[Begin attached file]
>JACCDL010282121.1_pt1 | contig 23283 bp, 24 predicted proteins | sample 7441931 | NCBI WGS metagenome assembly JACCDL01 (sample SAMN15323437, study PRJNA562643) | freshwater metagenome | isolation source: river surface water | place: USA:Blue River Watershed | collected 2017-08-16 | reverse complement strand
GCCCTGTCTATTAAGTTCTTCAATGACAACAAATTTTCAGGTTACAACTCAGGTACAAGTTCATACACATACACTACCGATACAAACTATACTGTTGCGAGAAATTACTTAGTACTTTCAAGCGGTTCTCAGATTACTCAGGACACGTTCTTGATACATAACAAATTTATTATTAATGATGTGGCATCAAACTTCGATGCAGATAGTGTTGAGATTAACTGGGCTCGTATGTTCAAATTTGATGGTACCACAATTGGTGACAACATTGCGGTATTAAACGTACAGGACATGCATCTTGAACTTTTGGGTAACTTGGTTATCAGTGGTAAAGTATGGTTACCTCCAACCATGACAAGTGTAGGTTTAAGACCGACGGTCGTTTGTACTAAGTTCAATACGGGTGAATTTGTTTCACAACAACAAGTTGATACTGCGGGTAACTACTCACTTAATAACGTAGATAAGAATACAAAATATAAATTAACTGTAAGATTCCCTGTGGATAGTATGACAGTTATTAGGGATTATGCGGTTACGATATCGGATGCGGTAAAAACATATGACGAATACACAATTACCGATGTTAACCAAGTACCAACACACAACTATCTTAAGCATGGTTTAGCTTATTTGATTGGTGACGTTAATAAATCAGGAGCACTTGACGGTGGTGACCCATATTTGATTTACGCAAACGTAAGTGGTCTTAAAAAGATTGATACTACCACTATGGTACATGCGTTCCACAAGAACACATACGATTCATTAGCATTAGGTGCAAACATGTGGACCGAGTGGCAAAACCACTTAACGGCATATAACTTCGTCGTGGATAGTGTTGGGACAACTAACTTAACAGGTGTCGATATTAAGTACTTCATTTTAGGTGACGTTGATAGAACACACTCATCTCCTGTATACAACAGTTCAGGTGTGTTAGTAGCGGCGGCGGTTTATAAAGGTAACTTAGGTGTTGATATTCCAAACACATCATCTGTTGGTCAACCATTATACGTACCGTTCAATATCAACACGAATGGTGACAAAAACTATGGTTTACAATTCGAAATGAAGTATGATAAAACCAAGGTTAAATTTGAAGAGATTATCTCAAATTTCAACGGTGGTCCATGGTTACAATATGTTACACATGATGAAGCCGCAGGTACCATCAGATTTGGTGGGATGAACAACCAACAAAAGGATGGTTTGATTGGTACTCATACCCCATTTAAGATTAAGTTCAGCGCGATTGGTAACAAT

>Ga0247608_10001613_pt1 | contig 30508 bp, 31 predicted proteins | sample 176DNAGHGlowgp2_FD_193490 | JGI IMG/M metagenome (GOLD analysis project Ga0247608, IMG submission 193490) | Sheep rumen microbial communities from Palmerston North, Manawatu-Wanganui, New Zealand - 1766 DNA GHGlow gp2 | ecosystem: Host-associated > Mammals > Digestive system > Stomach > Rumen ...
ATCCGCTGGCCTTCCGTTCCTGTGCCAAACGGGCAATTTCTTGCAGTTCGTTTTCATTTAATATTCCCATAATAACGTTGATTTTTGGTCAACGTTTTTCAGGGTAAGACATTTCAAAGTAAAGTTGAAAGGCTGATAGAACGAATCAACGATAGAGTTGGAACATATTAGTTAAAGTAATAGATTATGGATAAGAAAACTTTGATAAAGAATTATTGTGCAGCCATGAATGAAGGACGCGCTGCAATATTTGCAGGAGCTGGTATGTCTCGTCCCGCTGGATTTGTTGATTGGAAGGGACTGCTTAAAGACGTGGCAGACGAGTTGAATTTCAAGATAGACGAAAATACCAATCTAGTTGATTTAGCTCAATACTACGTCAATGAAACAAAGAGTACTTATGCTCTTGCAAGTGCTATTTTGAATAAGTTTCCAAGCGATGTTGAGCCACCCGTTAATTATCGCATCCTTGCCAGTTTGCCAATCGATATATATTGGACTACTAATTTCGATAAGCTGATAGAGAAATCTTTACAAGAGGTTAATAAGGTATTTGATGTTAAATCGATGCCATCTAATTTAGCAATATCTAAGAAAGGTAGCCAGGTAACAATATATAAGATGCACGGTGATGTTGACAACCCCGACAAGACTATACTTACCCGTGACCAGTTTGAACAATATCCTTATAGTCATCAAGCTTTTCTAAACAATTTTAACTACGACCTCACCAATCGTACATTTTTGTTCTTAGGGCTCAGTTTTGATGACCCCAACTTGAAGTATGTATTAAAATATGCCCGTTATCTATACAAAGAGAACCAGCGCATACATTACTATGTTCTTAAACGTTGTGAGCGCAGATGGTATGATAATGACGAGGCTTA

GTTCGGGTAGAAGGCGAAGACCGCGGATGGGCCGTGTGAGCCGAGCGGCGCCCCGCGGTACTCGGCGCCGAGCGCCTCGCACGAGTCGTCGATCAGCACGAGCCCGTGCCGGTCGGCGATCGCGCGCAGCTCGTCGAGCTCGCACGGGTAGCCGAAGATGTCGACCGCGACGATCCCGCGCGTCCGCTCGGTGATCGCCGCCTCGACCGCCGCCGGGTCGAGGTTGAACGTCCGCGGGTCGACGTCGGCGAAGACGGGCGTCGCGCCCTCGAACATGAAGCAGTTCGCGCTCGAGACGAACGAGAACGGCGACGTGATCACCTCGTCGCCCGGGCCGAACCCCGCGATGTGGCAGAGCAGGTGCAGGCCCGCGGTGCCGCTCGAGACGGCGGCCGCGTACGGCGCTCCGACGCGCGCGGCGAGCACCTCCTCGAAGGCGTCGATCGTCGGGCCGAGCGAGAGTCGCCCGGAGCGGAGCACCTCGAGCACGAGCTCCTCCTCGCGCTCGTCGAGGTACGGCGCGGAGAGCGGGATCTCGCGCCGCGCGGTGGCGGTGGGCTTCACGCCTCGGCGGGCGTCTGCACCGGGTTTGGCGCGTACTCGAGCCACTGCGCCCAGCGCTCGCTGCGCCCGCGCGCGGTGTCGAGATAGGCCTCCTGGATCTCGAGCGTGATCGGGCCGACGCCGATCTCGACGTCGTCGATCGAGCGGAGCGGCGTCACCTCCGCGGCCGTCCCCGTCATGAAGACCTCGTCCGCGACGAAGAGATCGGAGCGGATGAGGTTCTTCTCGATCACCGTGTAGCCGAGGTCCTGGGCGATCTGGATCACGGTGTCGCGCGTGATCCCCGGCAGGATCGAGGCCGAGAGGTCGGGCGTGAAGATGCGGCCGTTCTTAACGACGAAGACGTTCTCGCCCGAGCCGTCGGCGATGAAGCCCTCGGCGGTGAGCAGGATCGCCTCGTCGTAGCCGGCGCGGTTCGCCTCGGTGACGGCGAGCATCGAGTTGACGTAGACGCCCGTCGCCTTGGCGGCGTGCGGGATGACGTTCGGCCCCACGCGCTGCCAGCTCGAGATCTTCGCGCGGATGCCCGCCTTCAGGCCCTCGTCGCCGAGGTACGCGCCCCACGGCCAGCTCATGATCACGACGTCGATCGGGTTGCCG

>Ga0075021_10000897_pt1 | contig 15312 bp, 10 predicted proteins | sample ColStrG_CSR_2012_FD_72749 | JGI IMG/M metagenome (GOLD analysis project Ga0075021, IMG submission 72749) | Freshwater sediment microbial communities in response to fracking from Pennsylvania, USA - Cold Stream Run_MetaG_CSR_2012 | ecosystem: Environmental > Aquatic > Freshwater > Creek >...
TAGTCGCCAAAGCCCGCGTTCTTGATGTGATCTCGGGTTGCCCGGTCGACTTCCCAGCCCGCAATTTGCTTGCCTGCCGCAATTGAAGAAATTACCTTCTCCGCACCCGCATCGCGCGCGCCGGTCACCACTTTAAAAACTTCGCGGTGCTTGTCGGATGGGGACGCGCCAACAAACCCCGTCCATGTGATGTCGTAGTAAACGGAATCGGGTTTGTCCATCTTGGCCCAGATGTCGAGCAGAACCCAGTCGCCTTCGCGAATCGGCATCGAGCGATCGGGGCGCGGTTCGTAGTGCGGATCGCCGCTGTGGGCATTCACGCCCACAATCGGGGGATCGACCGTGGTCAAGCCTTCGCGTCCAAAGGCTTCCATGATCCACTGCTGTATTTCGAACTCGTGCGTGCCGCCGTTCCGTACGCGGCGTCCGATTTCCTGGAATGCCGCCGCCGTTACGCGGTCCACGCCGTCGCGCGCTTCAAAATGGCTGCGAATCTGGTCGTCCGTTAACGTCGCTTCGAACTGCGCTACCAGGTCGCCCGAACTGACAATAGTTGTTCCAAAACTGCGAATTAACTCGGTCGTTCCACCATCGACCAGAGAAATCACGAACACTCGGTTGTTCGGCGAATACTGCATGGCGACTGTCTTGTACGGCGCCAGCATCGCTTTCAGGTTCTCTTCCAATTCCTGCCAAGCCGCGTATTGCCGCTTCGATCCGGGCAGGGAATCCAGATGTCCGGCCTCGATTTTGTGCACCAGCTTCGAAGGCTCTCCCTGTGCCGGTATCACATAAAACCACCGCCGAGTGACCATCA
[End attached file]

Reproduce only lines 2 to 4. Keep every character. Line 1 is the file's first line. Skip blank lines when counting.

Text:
GCCCTGTCTATTAAGTTCTTCAATGACAACAAATTTTCAGGTTACAACTCAGGTACAAGTTCATACACATACACTACCGATACAAACTATACTGTTGCGAGAAATTACTTAGTACTTTCAAGCGGTTCTCAGATTACTCAGGACACGTTCTTGATACATAACAAATTTATTATTAATGATGTGGCATCAAACTTCGATGCAGATAGTGTTGAGATTAACTGGGCTCGTATGTTCAAATTTGATGGTACCACAATTGGTGACAACATTGCGGTATTAAACGTACAGGACATGCATCTTGAACTTTTGGGTAACTTGGTTATCAGTGGTAAAGTATGGTTACCTCCAACCATGACAAGTGTAGGTTTAAGACCGACGGTCGTTTGTACTAAGTTCAATACGGGTGAATTTGTTTCACAACAACAAGTTGATACTGCGGGTAACTACTCACTTAATAACGTAGATAAGAATACAAAATATAAATTAACTGTAAGATTCCCTGTGGATAGTATGACAGTTATTAGGGATTATGCGGTTACGATATCGGATGCGGTAAAAACATATGACGAATACACAATTACCGATGTTAACCAAGTACCAACACACAACTATCTTAAGCATGGTTTAGCTTATTTGATTGGTGACGTTAATAAATCAGGAGCACTTGACGGTGGTGACCCATATTTGATTTACGCAAACGTAAGTGGTCTTAAAAAGATTGATACTACCACTATGGTACATGCGTTCCACAAGAACACATACGATTCATTAGCATTAGGTGCAAACATGTGGACCGAGTGGCAAAACCACTTAACGGCATATAACTTCGTCGTGGATAGTGTTGGGACAACTAACTTAACAGGTGTCGATATTAAGTACTTCATTTTAGGTGACGTTGATAGAACACACTCATCTCCTGTATACAACAGTTCAGGTGTGTTAGTAGCGGCGGCGGTTTATAAAGGTAACTTAGGTGTTGATATTCCAAACACATCATCTGTTGGTCAACCATTATACGTACCGTTCAATATCAACACGAATGGTGACAAAAACTATGGTTTACAATTCGAAATGAAGTATGATAAAACCAAGGTTAAATTTGAAGAGATTATCTCAAATTTCAACGGTGGTCCATGGTTACAATATGTTACACATGATGAAGCCGCAGGTACCATCAGATTTGGTGGGATGAACAACCAACAAAAGGATGGTTTGATTGGTACTCATACCCCATTTAAGATTAAGTTCAGCGCGATTGGTAACAAT

>Ga0247608_10001613_pt1 | contig 30508 bp, 31 predicted proteins | sample 176DNAGHGlowgp2_FD_193490 | JGI IMG/M metagenome (GOLD analysis project Ga0247608, IMG submission 193490) | Sheep rumen microbial communities from Palmerston North, Manawatu-Wanganui, New Zealand - 1766 DNA GHGlow gp2 | ecosystem: Host-associated > Mammals > Digestive system > Stomach > Rumen ...
ATCCGCTGGCCTTCCGTTCCTGTGCCAAACGGGCAATTTCTTGCAGTTCGTTTTCATTTAATATTCCCATAATAACGTTGATTTTTGGTCAACGTTTTTCAGGGTAAGACATTTCAAAGTAAAGTTGAAAGGCTGATAGAACGAATCAACGATAGAGTTGGAACATATTAGTTAAAGTAATAGATTATGGATAAGAAAACTTTGATAAAGAATTATTGTGCAGCCATGAATGAAGGACGCGCTGCAATATTTGCAGGAGCTGGTATGTCTCGTCCCGCTGGATTTGTTGATTGGAAGGGACTGCTTAAAGACGTGGCAGACGAGTTGAATTTCAAGATAGACGAAAATACCAATCTAGTTGATTTAGCTCAATACTACGTCAATGAAACAAAGAGTACTTATGCTCTTGCAAGTGCTATTTTGAATAAGTTTCCAAGCGATGTTGAGCCACCCGTTAATTATCGCATCCTTGCCAGTTTGCCAATCGATATATATTGGACTACTAATTTCGATAAGCTGATAGAGAAATCTTTACAAGAGGTTAATAAGGTATTTGATGTTAAATCGATGCCATCTAATTTAGCAATATCTAAGAAAGGTAGCCAGGTAACAATATATAAGATGCACGGTGATGTTGACAACCCCGACAAGACTATACTTACCCGTGACCAGTTTGAACAATATCCTTATAGTCATCAAGCTTTTCTAAACAATTTTAACTACGACCTCACCAATCGTACATTTTTGTTCTTAGGGCTCAGTTTTGATGACCCCAACTTGAAGTATGTATTAAAATATGCCCGTTATCTATACAAAGAGAACCAGCGCATACATTACTATGTTCTTAAACGTTGTGAGCGCAGATGGTATGATAATGACGAGGCTTA